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Profitable deal or losing trade? It all depends on excise taxes

Avalara

All trading companies that deal with energy products—crude oil, renewable energy, and the like—will have tax liability associated with their trades. Sometimes it’s high and sometimes it’s low, but it’s always present. And when you don’t know which rules and rates are going to apply to a provisional trade, the consequences can be costly.

Unfortunately, energy trading companies often ignore indirect taxes when making trading decisions. What they fail to recognize is that the sheer complexity of energy taxation can mean they’ll have a significant impact on trading margins when there’s a failure to factor them in.

In energy trading, taxes are often considered a cost of doing business. However, the underlying assumption that taxes are the same regardless of the parameters of the trade couldn’t be more wrong. Tax is much more than a simple fixed cost.

Yes, the complexities are high. But once the appropriate tax implications are factored in at the outset, the opportunities for greater profit margins can increase exponentially.

Energy Trading Tax Complexities

Ensuring excise tax accuracy in energy trading is no easy task. When you’re buying in bulk and dealing with high volumes, all it takes is one incorrectly taxed or exempted transaction for major impacts from fees and penalties to follow. However, it’s not just audit liabilities and back taxes that are at stake: Failing to consider tax implications in the early stages can quickly turn an otherwise advantageous exchange into an unprofitable trade.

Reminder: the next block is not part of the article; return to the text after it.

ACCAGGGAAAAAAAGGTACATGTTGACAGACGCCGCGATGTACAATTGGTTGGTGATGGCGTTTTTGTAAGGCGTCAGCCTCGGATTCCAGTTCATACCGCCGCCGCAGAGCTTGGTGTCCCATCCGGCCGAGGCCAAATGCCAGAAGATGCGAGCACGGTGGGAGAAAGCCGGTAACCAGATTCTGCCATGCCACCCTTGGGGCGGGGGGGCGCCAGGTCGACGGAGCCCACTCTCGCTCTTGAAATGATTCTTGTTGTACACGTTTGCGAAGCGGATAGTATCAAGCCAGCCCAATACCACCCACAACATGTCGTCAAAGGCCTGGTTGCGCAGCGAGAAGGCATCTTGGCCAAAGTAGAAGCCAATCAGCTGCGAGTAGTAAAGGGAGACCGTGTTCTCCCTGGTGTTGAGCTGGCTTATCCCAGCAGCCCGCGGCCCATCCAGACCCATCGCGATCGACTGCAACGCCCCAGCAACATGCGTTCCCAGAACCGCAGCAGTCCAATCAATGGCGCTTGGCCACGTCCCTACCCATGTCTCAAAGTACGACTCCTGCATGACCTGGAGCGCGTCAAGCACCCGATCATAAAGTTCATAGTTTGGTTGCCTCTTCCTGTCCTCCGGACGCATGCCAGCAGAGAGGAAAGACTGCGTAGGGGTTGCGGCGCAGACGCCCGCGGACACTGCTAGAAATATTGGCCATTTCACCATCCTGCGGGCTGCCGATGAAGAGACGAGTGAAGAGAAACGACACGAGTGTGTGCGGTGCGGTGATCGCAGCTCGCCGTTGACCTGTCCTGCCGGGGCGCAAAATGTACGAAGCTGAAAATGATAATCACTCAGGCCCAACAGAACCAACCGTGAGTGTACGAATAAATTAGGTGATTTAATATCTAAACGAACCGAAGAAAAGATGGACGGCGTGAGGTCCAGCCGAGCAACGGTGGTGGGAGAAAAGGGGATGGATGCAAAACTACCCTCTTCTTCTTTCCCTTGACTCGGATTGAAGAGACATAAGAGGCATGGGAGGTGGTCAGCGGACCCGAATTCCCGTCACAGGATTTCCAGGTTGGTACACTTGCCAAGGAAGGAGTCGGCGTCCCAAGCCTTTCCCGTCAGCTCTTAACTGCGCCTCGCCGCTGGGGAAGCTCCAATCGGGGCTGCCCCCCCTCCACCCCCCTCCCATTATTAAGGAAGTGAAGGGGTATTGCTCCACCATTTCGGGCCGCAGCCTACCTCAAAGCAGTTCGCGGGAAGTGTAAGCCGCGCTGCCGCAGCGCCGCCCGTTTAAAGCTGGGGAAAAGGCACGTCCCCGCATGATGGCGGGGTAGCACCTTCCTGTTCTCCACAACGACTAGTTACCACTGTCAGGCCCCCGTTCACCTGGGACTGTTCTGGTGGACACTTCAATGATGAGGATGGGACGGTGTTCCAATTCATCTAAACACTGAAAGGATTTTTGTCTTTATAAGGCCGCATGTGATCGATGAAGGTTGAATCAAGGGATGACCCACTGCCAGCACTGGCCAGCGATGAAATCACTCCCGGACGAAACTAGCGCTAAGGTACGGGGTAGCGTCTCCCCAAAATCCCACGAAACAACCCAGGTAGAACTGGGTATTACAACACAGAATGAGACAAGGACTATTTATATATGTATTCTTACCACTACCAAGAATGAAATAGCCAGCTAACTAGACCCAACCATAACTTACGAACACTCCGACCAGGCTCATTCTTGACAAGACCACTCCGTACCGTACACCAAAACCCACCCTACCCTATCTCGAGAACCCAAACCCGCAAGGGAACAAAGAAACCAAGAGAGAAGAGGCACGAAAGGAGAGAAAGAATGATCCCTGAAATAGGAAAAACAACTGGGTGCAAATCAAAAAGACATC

Most individuals involved in the process are aware that each physical trade will involve taxation as product ownership changes, but they may not be attuned to just how wildly those taxes and fees can vary from trade to trade. For example, in a typical commodities trading scenario involving the purchase or sale of bulk refined fuel, state and federal excise taxes will come into play—as will inspection fees, environmental fees, handling fees, demurrage charges, lightering costs…and the list goes on. As these fees and duties are assessed, a host of variables will come into play: the origin and destination, whether the trade is occurring at or below the rack, licenses and exemptions, and many other factors that can change significantly from one trade to another.

It’s more than the average ETRM is capable of calculating.

The ETRM Conundrum

While Energy Trading and Risk Management (ETRM) solutions are reliable for handling everything from price management to logistics, there’s one mission-critical element they’re not built to support when it comes to risk reporting:

Excise taxes.

When tax liabilities are visible up front during trade evaluation, it becomes much easier to determine the true asset value of a trade and its potential impact on margins. Unfortunately, few ETRM systems make all tax implications visible.

While many ETRM vendors offer simple tax table capabilities, this doesn’t allow them to reflect the true complexity of tax regulations. And without a system to proactively monitor indirect taxes, there’s simply no way for users to stay on top of regulatory changes. Excise tax rules and rates change constantly, and the lack of built-in rules or rates makes it nearly impossible to monitor and account for changes at the federal, state, and local levels. 

Exemptions, Registrations, and Licenses

In the U.S., many above-the-rack fuel transactions are exempt as long as both parties have a Form 637 Registration. This is another example where the complexities of taxation in commodities trading really comes into play. Simply having a registration is not enough. Each license and registration must be consistently validated (often through the collection of highly specific documentation), monitored, and stored. With fuel excise taxes charged by the gallon, invalid exemptions based on poor license management have the potential to expose companies to increased tax costs and can even put a business at heightened risks for painful audits.